Ursula Joyce Torday (19 February 1912 - 6 March 1997) was born in London, England, UK, the daughter of a Scottish mother (Gaia Rose Macdonald) and a Hungarian father (anthropologist Emil Torday, 1875-1931). She received a BA in English from Lady Margaret Hall College (Oxford University) and a Social Science Certificate from the London School of Economics.
In 1930s, she published her first three novels under her real name, Ursula Torday. During World War II she worked as a probation officer for the Citizen's Advice Bureau. After the war she spent seven years working at the
Children’s Marrainage Scheme (a project of the Jewish Committee for Relief Abroad) assisting Jewish children refugees--inspiration for several novels published under the pseudonym Charity Blackstock: e.g. The Briar Patch (aka Young Lucifer, U.S. title) and The Children (aka Wednesday's Children, U.S.). Later she worked as a typist at the National Central Library in London, inspiration for her novel Dewey Death (also as Charity Blackstock). She also taught English to adult students.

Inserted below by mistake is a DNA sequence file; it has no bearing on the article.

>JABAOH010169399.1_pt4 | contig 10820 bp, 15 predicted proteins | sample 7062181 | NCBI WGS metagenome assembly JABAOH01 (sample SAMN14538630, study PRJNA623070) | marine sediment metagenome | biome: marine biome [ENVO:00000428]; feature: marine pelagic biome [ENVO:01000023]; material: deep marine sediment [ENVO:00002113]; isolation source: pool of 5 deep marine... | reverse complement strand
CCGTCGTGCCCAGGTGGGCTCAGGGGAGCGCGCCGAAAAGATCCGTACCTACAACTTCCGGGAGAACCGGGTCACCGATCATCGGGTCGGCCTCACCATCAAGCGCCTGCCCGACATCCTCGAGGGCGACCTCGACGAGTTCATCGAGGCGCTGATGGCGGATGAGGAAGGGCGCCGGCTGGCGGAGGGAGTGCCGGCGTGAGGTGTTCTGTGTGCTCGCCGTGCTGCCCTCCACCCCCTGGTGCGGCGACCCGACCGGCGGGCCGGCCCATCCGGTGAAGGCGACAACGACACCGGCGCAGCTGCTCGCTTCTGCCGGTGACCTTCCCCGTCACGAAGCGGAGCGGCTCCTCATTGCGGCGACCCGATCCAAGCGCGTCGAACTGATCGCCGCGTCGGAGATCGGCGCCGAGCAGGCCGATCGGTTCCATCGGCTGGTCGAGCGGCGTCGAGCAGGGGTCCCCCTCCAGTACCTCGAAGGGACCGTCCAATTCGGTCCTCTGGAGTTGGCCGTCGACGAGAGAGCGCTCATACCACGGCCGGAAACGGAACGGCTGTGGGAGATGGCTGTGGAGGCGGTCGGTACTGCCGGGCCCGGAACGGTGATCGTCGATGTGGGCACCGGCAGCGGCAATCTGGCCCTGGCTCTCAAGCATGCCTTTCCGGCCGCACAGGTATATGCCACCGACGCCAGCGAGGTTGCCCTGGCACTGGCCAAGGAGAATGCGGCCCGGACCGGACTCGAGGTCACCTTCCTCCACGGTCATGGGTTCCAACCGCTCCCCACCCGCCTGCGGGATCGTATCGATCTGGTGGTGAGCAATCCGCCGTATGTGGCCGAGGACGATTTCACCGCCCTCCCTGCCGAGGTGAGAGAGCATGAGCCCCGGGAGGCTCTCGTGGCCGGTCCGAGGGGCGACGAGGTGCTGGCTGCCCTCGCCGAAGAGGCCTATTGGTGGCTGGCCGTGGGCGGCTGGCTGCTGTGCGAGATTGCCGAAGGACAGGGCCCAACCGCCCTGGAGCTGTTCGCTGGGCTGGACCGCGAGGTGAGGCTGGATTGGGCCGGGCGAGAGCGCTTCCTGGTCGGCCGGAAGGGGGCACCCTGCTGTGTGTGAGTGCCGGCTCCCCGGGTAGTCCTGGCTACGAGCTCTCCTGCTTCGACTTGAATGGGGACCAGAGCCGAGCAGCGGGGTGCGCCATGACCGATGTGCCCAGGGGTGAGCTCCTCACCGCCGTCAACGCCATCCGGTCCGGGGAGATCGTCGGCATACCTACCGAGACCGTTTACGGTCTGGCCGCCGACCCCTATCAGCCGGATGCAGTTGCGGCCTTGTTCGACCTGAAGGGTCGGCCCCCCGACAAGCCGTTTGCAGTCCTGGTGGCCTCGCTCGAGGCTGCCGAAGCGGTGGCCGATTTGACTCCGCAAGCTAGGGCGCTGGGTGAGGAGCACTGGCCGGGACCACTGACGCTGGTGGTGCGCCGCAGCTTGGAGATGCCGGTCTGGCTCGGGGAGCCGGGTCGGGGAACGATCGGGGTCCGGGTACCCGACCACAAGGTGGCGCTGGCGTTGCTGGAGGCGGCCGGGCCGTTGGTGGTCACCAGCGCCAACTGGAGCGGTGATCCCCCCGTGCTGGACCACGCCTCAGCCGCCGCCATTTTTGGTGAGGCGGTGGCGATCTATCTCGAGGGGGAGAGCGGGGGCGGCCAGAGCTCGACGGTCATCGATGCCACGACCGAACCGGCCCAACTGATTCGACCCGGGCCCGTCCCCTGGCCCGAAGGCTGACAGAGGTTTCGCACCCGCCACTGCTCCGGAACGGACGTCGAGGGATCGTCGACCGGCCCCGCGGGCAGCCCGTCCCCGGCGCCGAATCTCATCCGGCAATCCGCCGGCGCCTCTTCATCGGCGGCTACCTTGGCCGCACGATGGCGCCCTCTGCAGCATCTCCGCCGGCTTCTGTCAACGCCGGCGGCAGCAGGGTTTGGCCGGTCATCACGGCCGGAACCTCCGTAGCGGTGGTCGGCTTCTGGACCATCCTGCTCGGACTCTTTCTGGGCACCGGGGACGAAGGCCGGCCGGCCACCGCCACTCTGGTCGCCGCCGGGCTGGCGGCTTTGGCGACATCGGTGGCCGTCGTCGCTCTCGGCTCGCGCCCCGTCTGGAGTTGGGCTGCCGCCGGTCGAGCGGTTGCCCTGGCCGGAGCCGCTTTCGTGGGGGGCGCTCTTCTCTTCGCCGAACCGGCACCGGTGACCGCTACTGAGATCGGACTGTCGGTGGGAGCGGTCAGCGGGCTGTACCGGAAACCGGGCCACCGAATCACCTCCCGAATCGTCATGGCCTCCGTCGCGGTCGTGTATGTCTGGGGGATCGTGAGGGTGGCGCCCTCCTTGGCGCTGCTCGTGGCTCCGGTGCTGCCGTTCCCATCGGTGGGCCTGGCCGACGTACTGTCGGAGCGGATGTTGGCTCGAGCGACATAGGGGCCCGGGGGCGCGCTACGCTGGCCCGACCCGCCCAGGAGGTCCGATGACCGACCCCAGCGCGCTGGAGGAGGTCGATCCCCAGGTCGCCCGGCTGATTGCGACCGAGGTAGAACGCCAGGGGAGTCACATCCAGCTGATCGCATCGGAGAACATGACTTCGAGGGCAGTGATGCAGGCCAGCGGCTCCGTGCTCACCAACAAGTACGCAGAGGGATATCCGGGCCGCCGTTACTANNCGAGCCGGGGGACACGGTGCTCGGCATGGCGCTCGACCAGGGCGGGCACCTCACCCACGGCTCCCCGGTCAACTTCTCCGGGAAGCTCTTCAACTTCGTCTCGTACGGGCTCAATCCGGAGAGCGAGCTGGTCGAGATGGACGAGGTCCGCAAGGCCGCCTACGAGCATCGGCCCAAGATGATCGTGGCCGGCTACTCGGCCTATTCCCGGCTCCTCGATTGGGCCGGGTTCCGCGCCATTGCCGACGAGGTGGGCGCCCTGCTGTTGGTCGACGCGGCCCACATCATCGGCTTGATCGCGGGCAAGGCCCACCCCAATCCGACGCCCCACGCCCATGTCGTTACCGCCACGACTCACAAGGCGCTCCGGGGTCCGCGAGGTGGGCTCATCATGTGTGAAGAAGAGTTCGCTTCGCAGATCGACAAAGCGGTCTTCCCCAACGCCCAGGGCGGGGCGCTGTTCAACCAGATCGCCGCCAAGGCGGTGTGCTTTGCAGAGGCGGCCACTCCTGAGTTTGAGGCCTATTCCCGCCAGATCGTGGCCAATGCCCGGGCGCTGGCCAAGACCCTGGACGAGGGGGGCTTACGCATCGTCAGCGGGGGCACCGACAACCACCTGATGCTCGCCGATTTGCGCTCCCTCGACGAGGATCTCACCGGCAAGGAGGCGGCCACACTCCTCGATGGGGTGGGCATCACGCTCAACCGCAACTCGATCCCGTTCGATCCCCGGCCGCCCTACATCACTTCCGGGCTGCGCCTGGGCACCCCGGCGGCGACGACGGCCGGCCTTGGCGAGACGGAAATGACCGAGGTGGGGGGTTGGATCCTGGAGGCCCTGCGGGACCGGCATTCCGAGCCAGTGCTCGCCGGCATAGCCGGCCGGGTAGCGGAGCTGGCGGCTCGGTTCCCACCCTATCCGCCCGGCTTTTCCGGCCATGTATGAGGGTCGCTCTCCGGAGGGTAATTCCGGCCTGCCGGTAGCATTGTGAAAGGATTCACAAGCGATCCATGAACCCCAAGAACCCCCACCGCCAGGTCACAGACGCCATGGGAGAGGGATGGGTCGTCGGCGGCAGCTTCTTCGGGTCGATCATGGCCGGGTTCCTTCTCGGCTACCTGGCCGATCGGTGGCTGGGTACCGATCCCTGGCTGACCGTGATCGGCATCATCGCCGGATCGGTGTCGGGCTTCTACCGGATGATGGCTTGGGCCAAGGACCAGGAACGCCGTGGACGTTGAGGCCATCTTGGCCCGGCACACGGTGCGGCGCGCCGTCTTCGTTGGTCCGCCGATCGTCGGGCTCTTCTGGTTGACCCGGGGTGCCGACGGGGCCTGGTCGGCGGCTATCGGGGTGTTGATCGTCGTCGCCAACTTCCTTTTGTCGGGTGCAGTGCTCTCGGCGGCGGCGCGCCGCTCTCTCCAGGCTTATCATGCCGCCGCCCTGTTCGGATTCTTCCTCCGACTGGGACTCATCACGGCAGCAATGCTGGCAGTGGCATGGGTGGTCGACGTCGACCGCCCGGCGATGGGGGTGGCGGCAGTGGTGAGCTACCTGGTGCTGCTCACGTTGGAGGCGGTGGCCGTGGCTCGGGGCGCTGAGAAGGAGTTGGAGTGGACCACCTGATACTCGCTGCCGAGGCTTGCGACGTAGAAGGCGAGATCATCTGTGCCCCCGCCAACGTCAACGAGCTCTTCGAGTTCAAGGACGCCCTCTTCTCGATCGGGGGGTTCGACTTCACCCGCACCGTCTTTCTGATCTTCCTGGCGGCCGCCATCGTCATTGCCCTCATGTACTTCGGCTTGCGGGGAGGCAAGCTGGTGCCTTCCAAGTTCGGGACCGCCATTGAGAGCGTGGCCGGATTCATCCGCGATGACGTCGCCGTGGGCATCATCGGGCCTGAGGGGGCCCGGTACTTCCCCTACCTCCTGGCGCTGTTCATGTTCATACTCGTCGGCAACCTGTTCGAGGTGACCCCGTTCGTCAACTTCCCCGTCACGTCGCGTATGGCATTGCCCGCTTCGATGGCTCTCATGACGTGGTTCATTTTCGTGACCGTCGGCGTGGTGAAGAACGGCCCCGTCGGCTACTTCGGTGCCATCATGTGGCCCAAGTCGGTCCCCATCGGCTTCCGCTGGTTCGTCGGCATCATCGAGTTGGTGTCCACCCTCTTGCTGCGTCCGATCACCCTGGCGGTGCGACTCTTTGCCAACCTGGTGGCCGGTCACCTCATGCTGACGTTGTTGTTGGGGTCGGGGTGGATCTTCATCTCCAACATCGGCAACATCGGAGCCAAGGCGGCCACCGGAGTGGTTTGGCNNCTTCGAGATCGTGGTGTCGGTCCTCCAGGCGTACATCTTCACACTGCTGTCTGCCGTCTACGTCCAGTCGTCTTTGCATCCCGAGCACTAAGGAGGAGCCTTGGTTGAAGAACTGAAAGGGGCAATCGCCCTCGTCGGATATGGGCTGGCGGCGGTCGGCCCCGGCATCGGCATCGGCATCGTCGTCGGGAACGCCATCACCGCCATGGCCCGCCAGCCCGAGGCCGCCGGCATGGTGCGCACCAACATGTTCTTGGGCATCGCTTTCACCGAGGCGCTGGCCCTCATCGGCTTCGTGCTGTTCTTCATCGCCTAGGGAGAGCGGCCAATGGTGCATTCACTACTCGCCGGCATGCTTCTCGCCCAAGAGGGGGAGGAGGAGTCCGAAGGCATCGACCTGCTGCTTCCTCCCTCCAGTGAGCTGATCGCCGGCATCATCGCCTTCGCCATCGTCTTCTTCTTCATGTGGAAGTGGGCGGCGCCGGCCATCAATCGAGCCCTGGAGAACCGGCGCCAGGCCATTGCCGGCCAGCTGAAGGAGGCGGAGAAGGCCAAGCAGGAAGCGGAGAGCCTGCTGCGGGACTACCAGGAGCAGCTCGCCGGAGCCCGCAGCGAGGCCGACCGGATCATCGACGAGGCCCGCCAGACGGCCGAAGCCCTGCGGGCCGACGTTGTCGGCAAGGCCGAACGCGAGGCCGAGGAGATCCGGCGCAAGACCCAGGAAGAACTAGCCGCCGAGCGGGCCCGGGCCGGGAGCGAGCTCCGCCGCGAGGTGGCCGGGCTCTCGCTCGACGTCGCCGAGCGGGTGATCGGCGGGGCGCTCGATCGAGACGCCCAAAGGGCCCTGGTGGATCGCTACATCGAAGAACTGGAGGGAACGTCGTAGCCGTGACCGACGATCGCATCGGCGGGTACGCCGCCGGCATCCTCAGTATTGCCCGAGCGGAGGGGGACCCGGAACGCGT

When she returned to publishing in early 1950s she used the pseudonyms Paula Allardyce and Charity Blackstock (and in some cases reedited as Lee Blackstock in USA), to on her gothic romance and mystery novels; later she would also use the pseudonym Charlotte Keppel. Her novel Miss Fenny (aka The Woman in the Woods, U.S.) as Charity (or Lee) Blackstock, was nominated for the Edgar Award. In 1961, her novel Witches' Sabbath won the Romantic Novel of the Year Award by the Romantic Novelists' Association.